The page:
Lectrosonics pogo pin diagram

The battery contacts that are built into the equipment need to have sufficient travel to penetrate the recess and apply sufficient contact pressure to minimize contact resistance. Resistance, for those of you who are unfamiliar with the mechanics of electronics, is the measure of opposition to current flow in an electrical circuit. Minimum travel of 2.5 mm and minimum force of 200 grams are used to create the energy that powers your electronic device and assure reliable performance in high-drain devices. This requires POGO pins that are flexible, but not too flexible. It’s a fine balance.

I think a pogo pin is bent (or I’ve been told that’s the case)! What happened?

An easy way to check for a damaged pogo pin in an SSM is to lightly – very lightly – press on it with a Q-tip or the eraser end of a mechanical pencil. If you apply slight pressure to the head, you should feel it compress. If the pin doesn’t move at all, it’s confirmation that it is damaged and needs to be repaired. If you hear an intermittent slight scratch or click that you can’t trace back to anything else, it may also be a pogo pin, trying to expand and contract and getting stuck.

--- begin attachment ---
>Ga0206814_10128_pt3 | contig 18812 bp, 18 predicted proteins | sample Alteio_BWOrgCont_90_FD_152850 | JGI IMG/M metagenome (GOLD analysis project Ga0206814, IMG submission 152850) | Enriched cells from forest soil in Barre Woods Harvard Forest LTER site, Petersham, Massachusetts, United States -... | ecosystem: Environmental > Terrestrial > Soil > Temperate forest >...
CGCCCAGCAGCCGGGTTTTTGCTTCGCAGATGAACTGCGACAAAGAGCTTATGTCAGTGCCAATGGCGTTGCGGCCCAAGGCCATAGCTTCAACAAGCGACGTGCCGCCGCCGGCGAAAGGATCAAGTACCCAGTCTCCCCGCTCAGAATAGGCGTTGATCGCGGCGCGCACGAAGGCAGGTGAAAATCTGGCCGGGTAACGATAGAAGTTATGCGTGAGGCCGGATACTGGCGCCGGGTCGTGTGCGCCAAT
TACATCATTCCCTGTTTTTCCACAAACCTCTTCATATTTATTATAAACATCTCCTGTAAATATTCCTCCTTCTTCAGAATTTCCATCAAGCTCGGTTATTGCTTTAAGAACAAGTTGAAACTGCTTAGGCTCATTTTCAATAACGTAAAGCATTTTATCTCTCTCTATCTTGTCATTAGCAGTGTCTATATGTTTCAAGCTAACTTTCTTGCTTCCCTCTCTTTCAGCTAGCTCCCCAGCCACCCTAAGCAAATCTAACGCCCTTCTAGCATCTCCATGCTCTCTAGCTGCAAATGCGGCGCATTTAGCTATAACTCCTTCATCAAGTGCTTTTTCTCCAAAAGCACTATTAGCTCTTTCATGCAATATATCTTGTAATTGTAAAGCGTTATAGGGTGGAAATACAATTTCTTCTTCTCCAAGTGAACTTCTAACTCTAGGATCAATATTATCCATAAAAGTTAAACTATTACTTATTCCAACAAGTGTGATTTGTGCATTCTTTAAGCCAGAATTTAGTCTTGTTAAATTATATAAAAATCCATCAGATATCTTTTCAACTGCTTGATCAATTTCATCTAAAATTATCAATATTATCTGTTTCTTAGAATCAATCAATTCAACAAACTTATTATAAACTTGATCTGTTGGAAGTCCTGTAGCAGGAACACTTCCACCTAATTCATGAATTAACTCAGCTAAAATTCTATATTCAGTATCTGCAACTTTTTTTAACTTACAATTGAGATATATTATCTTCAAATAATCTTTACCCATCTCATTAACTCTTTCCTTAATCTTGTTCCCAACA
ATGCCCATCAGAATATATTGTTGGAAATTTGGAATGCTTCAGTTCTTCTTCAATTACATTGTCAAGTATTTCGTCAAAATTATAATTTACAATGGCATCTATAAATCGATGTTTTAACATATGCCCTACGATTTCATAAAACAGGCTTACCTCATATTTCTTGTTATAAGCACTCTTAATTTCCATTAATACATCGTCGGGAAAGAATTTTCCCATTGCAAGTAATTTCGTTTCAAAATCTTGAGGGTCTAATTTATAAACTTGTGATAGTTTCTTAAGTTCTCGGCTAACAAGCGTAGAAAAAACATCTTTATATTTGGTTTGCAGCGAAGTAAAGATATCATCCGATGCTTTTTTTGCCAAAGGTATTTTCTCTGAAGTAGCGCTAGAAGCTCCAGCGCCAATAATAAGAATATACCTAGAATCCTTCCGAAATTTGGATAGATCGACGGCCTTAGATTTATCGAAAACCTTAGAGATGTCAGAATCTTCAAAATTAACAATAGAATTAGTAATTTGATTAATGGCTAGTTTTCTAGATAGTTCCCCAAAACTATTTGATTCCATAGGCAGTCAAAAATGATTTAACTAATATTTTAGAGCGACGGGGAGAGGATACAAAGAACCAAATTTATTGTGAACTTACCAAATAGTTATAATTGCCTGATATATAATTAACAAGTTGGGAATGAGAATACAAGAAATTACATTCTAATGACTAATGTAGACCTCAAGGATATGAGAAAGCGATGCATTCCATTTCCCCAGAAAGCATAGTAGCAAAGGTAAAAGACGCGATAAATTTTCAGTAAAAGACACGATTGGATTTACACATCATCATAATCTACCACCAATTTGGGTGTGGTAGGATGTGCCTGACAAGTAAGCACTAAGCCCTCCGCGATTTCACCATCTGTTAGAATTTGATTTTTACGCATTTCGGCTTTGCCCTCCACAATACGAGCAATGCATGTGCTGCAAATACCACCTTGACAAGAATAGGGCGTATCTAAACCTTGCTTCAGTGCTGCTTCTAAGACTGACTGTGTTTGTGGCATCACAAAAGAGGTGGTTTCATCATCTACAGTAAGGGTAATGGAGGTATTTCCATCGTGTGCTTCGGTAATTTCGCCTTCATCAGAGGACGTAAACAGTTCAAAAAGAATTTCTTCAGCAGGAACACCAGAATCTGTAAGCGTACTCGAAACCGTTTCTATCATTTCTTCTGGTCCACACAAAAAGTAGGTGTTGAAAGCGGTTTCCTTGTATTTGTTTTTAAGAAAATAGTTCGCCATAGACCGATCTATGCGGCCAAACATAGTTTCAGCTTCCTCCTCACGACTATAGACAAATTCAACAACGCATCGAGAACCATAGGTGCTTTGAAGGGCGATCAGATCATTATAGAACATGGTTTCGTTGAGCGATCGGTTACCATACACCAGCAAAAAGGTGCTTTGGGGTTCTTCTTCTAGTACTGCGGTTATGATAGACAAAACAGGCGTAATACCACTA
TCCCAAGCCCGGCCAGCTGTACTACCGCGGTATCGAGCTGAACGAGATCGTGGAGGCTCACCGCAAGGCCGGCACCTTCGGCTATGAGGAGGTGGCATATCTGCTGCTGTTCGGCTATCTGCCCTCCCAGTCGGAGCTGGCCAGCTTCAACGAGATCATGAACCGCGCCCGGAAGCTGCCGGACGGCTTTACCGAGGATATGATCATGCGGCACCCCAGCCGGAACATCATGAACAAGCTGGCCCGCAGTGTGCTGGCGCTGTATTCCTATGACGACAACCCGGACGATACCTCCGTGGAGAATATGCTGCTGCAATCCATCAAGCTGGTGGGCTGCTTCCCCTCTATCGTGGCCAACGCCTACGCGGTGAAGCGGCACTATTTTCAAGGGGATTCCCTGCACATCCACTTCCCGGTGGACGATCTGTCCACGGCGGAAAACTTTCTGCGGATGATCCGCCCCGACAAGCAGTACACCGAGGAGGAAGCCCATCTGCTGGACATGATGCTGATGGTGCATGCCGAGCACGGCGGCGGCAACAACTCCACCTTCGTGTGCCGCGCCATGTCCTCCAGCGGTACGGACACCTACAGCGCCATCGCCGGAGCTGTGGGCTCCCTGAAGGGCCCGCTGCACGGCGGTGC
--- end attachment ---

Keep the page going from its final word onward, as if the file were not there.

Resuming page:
Pogo pins can be damaged in the following ways:

1. Putting batteries in the wrong way. This is the reason why we engrave battery direction on our housings and are so explicit in how we explain battery installation in our manuals – because inserting batteries incorrectly can damage these delicate pins.

2. Corrosion damaged the pin. The most common way that this can happen is from sweat. And it’s why we are so insistent on using a covering of some kind for high-moisture applications. Once the moisture gets in, you can’t get it out!

3. Incorrect cleaning. This can also cause damage and corrosion. Never spray any type of contact cleaner or petroleum-based solvents (such as WD-40) directly onto pins. Instead, apply a small amount onto a Q-tip or paste brush and apply only to the contact pins while holding the unit upside down. This will prevent liquid from seeping inside.

Don’t be one of less than a dozen annual SSM pogo pin failure cases! Follow the steps here and you’ll be good to go for years to come.